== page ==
Italy
Provincia di Perugia

Here you’ll find travel reports about Provincia di Perugia. Discover travel destinations in Italy of travelers writing a travel blog on FindPenguins.

81 travelers at this place:

  • Day12

    Day 12 - Tue, Apr 30 - Venice to Assisi

    April 30 in Italy ⋅ 🌧 10 °C

    It was another 8:30 a.m. departure. Simone drove us to the closest point that buses and vans can get to the old city of Venice. There we took a water taxi right to San Marco Square. It was another perfect day for sight seeing - a bit cool but sunny with no threat of rain. There were three things that we wanted to do - see San Marco Church, take a gondola ride and look for a tie for Doug to wear at our son Patrick’s wedding in early July. We scored 2 out of 3!

    The Patriarchal Cathedral Basilica of Saint Mark (Italian: Basilica Cattedrale Patriarcale di San Marco), commonly known as Saint Mark's Basilica, is the cathedral church of the Roman Catholic Archdiocese of Venice. It is the most famous of the city's churches and one of the best known examples of Italo-Byzantine architecture. It lies at the eastern end of the Piazza San Marco, adjacent and connected to the Doge's Palace. Originally it was the chapel of the Doge, and has been the city's cathedral only since 1807.

    For its opulent design, gold ground mosaics, and its status as a symbol of Venetian wealth and power, from the 11th century on the building has been known by the nickname Chiesa d'Oro (Church of gold). It achieves an Oriental feeling of exoticism, partly through blending Byzantine and Islamic elements, but remains unique, and essentially a product of Italian workers of all sorts.

    In 828, relics believed to be the body of Saint Mark were stolen from Alexandria (at the time controlled by the Abbasid Caliphate) by two Venetian merchants with the help of two Greek monks and taken to Venice. A mosaic in St Mark's Basilica depicts sailors covering the relics with a layer of pork and cabbage leaves. Since Muslims are not permitted to eat pork, this was done to prevent the guards from inspecting the ship's cargo too closely.

    In 1063, during the construction of a new basilica in Venice, Saint Mark's relics could not be found. However, according to tradition, in 1094, the saint himself revealed the location of his remains by extending an arm from a pillar. The newfound remains were placed in a sarcophagus in the basilica. The relics of St. Mark, now the patron saint of Venice, are interred under the main altar of the cathedral.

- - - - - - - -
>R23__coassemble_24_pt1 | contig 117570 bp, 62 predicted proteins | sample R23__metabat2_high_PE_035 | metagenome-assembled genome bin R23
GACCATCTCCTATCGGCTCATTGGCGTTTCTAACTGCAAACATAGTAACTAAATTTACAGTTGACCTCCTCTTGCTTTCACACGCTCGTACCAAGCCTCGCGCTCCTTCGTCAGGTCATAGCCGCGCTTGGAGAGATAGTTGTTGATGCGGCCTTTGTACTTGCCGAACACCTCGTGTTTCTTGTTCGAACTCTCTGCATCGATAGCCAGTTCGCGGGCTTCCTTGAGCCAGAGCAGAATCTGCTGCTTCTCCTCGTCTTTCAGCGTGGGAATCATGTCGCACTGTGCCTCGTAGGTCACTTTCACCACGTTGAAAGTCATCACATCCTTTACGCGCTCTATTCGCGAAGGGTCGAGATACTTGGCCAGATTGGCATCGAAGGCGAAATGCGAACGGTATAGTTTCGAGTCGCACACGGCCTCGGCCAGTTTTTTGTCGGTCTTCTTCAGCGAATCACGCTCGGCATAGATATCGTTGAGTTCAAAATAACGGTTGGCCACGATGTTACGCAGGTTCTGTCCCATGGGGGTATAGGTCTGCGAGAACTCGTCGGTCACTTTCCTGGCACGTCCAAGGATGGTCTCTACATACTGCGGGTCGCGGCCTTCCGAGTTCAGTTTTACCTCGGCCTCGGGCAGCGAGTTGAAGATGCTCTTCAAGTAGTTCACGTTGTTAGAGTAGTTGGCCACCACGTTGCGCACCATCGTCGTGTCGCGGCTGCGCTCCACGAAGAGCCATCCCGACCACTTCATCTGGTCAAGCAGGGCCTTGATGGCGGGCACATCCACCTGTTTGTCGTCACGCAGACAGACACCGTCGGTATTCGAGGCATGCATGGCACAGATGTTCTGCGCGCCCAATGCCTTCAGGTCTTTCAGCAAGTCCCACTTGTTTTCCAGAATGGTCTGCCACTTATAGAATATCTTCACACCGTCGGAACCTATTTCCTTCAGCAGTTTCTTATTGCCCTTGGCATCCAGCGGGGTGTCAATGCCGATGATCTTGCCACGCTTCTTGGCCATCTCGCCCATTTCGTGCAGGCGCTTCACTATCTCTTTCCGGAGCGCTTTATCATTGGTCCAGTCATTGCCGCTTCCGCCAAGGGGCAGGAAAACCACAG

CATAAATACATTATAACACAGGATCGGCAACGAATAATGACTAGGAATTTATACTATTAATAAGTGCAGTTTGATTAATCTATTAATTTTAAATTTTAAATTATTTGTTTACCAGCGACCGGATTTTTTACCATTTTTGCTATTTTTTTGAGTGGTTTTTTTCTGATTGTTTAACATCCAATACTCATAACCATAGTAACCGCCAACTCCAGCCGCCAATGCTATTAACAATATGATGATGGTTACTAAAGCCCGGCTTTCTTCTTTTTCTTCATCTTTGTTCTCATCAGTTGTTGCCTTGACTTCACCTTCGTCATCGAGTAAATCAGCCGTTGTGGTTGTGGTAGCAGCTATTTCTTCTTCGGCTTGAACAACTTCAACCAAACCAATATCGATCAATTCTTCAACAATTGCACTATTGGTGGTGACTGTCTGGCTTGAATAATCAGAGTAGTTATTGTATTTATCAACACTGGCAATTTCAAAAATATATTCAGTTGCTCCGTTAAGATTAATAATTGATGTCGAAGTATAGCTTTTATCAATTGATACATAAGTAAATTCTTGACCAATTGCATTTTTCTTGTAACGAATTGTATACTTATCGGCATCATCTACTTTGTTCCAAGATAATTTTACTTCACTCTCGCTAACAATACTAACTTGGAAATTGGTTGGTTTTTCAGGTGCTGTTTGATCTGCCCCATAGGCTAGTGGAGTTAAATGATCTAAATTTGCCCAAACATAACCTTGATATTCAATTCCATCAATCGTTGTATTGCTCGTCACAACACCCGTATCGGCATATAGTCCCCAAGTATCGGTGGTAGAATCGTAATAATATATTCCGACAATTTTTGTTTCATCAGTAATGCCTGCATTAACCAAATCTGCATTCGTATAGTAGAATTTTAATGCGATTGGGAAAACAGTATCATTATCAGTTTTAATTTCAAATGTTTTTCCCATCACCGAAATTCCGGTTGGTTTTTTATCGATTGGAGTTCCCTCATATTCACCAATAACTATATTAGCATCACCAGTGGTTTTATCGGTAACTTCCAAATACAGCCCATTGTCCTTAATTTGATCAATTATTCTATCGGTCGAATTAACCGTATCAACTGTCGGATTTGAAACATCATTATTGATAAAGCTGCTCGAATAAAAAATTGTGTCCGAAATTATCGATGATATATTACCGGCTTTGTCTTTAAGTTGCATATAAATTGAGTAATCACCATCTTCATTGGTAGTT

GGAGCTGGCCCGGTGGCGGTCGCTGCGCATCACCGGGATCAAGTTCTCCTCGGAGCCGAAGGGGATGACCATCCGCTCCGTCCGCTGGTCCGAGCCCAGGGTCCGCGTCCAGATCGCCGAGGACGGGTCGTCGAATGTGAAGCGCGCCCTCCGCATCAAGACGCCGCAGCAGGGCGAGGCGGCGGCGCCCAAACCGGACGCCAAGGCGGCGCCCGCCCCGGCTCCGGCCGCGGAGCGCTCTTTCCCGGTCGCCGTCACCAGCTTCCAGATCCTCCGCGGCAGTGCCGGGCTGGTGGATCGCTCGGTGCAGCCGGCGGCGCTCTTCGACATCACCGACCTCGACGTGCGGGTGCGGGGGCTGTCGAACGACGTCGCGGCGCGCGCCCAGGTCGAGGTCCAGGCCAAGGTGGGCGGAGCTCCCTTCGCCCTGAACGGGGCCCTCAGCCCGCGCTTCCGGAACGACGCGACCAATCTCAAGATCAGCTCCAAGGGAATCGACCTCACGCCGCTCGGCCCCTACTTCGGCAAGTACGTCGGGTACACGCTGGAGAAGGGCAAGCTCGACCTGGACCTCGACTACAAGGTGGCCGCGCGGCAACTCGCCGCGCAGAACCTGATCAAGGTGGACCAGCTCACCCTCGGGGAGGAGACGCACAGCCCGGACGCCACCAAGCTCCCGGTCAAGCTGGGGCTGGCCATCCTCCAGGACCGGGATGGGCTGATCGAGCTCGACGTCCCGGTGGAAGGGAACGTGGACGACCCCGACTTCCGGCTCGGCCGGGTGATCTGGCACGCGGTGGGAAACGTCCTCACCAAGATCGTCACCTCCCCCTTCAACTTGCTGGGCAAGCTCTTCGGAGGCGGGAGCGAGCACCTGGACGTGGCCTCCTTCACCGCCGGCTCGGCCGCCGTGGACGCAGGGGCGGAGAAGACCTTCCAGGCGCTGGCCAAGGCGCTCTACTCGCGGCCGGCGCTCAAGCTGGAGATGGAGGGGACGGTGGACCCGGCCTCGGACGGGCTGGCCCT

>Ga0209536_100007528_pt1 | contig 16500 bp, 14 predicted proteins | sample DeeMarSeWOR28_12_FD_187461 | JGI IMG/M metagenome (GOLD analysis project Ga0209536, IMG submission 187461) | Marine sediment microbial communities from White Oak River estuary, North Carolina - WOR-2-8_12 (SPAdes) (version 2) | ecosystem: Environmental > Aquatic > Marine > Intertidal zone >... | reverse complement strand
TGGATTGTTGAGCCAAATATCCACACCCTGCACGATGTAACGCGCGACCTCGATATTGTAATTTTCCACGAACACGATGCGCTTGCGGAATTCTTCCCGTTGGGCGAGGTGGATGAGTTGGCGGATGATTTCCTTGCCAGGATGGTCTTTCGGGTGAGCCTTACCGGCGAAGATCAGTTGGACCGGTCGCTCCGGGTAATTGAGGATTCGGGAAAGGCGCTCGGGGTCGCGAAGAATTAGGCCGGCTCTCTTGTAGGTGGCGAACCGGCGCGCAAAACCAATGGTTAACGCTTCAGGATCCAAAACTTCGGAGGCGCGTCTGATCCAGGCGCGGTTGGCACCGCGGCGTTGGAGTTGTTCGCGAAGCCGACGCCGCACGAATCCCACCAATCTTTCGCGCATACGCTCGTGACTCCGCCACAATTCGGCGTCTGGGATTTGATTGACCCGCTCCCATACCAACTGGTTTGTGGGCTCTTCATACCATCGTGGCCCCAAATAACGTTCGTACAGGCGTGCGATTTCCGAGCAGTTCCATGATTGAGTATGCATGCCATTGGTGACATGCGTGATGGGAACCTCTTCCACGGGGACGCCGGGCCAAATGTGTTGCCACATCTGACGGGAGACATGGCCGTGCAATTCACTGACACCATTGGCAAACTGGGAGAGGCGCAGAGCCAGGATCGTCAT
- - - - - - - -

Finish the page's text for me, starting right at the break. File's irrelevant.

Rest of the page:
Even though the cathedral didn’t open until 9:30 a.m., there was already a long line up when we arrived at 9:15 a.m. Waiting in line gave us time to watch San Marco Square fill with people and street vendors. We eventually got in - no photo taking allowed so you will have to take my word that the mosaics are incredible. The building gets little natural light, so it's hard to see the incredible details. The ceiling and the upper walls shine with gold - they are lit at 11:30 a.m. and 12:30 p.m. - alas, too late for our schedule. I particularly liked the mosaic floors - I would have loved to take pictures because so many of the designs would make fabulous quilt patterns.

    Our next objective was to take a gondola ride through the canals. We hopped into a gorgeous black and red one and enjoyed the leisurely ride. It was fascinating to see the boat traffic work without stop lights or roundabouts - lots of friendly shouting and warnings. Because it was morning, there was a lot of commercial boat traffic. As there are no cars or trucks allowed in the old city of Venice, everything - absolutely everything from toilet paper to milk must be brought in by boat. The boat must be loaded by hand at the commercial terminal near where Simone dropped us off, and then it must be unloaded by hand (technical name: “hand bombing”) at a tie up point. (We saw the hand bomb of a case of juice boxes go NOT as planned.) At the tie up point, goods are loaded into little wagons (they look like rickshaws) which are pulled by very strong men who thunder through the streets and alley ways chanting, “Attentione!! Attentione!! It’s a completely different way of life from anything that we have ever seen before.

    After our gondola ride, we wandered the streets, looking at ties. We just haven’t found the right one yet. We will continue our search at every future stop. Like pros (or perhaps with a bit of luck), we found our way back to the water taxi stand and waited and waited for our reserved taxi. No show. Karen phoned Simone who put the giddy up on the driver who arrived shortly. Back to the van and our rendezvous with Simone.